City of Hamilton confirms ransomware attack, mayor promises ‘full review’

As the number of cyberattacks grows, more people are seeking out personal cyber insurance. A woman types on a laptop on a train in New Jersey on May 18, 2021. THE CANADIAN PRESS/AP, Jenny Kane.

With a widespread cybersecurity breach into its second week, Global News has a key confirmation from Hamilton City Hall.

City Manager Marnie Cluckie confirmed, during a media briefing late Monday afternoon, that the city was recently hit by a ransomware attack.

She did not expand on the source of the cyberattack, or the demands, adding that she is “limited” in what she can share about the ongoing situation.

Ransomware attacks involve the stealing of data by hackers, who then hold it hostage for payment.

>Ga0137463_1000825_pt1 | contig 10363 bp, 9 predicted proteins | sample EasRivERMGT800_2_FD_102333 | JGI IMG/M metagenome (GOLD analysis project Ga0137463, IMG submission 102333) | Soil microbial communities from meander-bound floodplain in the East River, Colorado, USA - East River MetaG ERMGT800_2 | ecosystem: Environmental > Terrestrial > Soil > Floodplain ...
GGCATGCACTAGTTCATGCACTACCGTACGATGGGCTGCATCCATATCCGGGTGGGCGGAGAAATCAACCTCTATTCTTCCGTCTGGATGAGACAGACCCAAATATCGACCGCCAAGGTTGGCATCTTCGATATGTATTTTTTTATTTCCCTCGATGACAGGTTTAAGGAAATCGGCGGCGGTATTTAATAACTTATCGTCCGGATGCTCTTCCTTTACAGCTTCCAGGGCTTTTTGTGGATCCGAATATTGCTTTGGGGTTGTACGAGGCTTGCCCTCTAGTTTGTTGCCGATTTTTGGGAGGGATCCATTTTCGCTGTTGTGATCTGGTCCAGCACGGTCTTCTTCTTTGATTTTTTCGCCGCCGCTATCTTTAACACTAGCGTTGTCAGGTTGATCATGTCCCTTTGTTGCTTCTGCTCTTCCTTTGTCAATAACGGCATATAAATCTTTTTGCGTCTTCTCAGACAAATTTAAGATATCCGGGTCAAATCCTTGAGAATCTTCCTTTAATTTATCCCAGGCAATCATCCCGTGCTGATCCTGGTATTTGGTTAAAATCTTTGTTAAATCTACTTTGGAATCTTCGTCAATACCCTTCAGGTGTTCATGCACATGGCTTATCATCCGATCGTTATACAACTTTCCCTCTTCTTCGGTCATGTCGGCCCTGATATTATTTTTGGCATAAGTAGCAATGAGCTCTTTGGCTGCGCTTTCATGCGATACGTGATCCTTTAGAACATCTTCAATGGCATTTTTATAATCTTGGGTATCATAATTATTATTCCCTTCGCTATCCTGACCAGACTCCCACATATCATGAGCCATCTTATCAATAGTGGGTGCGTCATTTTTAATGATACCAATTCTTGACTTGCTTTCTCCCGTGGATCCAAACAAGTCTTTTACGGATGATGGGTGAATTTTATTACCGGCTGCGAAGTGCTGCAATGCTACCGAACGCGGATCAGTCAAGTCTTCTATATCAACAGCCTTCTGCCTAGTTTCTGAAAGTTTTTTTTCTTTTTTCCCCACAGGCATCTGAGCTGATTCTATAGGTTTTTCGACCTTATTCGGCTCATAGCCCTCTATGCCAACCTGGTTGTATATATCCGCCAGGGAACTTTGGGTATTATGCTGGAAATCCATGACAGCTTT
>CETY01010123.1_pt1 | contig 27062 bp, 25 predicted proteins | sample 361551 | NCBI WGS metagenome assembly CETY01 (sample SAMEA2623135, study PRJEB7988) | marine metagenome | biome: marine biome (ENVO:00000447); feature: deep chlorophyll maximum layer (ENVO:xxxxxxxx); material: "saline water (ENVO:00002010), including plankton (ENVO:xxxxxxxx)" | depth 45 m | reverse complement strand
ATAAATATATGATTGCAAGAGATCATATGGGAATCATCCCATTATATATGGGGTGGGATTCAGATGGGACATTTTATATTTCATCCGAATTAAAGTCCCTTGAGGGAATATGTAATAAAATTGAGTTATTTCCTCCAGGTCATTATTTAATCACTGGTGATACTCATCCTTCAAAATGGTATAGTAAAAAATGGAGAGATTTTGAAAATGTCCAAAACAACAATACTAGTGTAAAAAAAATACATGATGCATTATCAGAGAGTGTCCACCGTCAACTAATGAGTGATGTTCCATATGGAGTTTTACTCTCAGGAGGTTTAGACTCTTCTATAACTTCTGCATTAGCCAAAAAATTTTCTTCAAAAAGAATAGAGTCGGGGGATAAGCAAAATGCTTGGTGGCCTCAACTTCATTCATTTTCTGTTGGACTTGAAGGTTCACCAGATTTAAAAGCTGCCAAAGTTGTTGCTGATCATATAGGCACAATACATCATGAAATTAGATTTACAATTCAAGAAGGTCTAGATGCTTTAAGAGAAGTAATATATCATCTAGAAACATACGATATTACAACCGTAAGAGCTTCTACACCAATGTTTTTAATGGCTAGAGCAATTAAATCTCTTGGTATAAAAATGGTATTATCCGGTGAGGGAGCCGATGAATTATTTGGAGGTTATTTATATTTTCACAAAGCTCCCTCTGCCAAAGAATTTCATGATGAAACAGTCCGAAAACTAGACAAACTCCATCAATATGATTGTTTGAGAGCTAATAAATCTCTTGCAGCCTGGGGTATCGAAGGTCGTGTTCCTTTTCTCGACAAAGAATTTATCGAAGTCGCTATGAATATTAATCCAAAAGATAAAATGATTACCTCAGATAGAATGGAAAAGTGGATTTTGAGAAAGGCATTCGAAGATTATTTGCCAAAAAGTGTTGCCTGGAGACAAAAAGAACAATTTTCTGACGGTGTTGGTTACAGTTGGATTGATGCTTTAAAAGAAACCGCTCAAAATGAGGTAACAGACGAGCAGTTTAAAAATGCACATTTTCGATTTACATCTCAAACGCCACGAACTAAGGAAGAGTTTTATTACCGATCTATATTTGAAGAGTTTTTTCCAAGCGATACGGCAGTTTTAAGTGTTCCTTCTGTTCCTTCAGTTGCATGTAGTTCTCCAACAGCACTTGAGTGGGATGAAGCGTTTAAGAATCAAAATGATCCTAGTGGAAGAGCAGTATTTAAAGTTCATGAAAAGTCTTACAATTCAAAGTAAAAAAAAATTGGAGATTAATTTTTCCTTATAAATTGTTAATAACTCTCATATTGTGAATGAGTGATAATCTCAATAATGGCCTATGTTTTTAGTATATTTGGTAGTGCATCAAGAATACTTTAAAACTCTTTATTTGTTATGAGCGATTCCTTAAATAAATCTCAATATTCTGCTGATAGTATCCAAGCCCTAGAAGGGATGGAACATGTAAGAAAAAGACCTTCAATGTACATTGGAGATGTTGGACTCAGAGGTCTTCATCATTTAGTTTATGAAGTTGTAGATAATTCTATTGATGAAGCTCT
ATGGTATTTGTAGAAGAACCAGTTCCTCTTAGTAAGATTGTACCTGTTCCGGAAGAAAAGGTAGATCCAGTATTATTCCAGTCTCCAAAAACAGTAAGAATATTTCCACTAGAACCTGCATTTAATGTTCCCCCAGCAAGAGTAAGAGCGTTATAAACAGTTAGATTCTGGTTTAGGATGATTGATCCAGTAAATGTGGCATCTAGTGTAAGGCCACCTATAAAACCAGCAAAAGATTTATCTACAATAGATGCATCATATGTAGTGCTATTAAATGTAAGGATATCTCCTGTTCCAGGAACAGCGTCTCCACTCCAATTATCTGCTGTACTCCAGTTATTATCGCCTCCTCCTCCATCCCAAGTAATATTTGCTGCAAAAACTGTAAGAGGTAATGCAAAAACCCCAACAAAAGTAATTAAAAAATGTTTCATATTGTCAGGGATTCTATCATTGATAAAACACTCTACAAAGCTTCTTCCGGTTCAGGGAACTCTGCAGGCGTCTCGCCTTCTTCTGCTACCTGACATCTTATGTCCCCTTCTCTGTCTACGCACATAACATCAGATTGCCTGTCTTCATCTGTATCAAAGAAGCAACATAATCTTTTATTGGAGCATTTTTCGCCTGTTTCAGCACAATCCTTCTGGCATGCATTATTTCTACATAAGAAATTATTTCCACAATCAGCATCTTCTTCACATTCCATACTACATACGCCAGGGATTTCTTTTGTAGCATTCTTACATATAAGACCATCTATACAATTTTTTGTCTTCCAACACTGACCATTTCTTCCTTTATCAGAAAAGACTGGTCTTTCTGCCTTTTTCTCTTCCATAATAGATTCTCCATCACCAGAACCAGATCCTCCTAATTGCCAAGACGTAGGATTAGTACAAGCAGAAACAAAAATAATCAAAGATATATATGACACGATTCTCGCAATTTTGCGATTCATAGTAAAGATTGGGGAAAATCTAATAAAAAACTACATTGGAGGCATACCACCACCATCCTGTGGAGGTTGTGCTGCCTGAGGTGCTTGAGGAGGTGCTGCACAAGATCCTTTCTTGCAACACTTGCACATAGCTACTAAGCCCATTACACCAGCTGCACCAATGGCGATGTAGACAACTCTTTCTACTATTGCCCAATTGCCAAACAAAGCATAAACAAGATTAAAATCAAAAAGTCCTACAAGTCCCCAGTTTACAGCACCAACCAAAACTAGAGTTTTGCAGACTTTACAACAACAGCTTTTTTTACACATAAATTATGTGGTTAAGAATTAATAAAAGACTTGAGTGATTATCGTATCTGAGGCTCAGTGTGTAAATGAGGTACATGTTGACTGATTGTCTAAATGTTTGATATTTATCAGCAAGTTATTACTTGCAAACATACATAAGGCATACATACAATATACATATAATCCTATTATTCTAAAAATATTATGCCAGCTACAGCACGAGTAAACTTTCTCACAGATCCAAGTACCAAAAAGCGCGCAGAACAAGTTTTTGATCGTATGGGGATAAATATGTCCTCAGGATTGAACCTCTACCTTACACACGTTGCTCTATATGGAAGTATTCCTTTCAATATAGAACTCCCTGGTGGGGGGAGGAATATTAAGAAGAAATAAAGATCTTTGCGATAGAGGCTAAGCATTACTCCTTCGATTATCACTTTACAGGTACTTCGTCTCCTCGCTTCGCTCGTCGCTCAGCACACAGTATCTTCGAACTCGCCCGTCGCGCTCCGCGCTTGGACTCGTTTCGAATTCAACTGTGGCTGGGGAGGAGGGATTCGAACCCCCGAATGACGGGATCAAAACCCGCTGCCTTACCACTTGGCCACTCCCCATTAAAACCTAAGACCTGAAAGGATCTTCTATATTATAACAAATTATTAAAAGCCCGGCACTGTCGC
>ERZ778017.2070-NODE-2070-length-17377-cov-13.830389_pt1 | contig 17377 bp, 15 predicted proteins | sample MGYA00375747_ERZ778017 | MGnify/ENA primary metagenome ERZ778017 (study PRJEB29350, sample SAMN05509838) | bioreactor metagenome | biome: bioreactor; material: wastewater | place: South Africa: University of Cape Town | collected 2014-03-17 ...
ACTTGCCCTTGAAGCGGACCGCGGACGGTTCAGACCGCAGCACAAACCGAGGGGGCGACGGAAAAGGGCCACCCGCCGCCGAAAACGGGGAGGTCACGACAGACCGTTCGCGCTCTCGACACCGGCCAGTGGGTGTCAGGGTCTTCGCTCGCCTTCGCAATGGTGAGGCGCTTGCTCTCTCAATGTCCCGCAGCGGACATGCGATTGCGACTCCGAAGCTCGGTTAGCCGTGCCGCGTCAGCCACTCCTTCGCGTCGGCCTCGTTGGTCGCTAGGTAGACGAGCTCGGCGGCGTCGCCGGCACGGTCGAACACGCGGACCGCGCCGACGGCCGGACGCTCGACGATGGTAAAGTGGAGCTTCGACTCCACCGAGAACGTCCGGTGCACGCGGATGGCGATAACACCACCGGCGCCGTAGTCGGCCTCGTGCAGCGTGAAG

“As of this moment, we do not believe that people’s personal data and information has been accessed,” added Cluckie.

There’s no timeline for when systems will be restored, with Cluckie saying that will only happen when the city is confident it can happen “safely and securely.”

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Hamilton Mayor Andrea Horwath also took part in Monday’s briefing, ensuring that once systems have been restored there will be “a full review of how this breach was able to happen.”

The nine-day-old cyberattack has affected a wide range of municipal services including phone lines, Wi-Fi, transit apps and electronic payments.  This past weekend, registration for spring recreation programs was paused until further notice.

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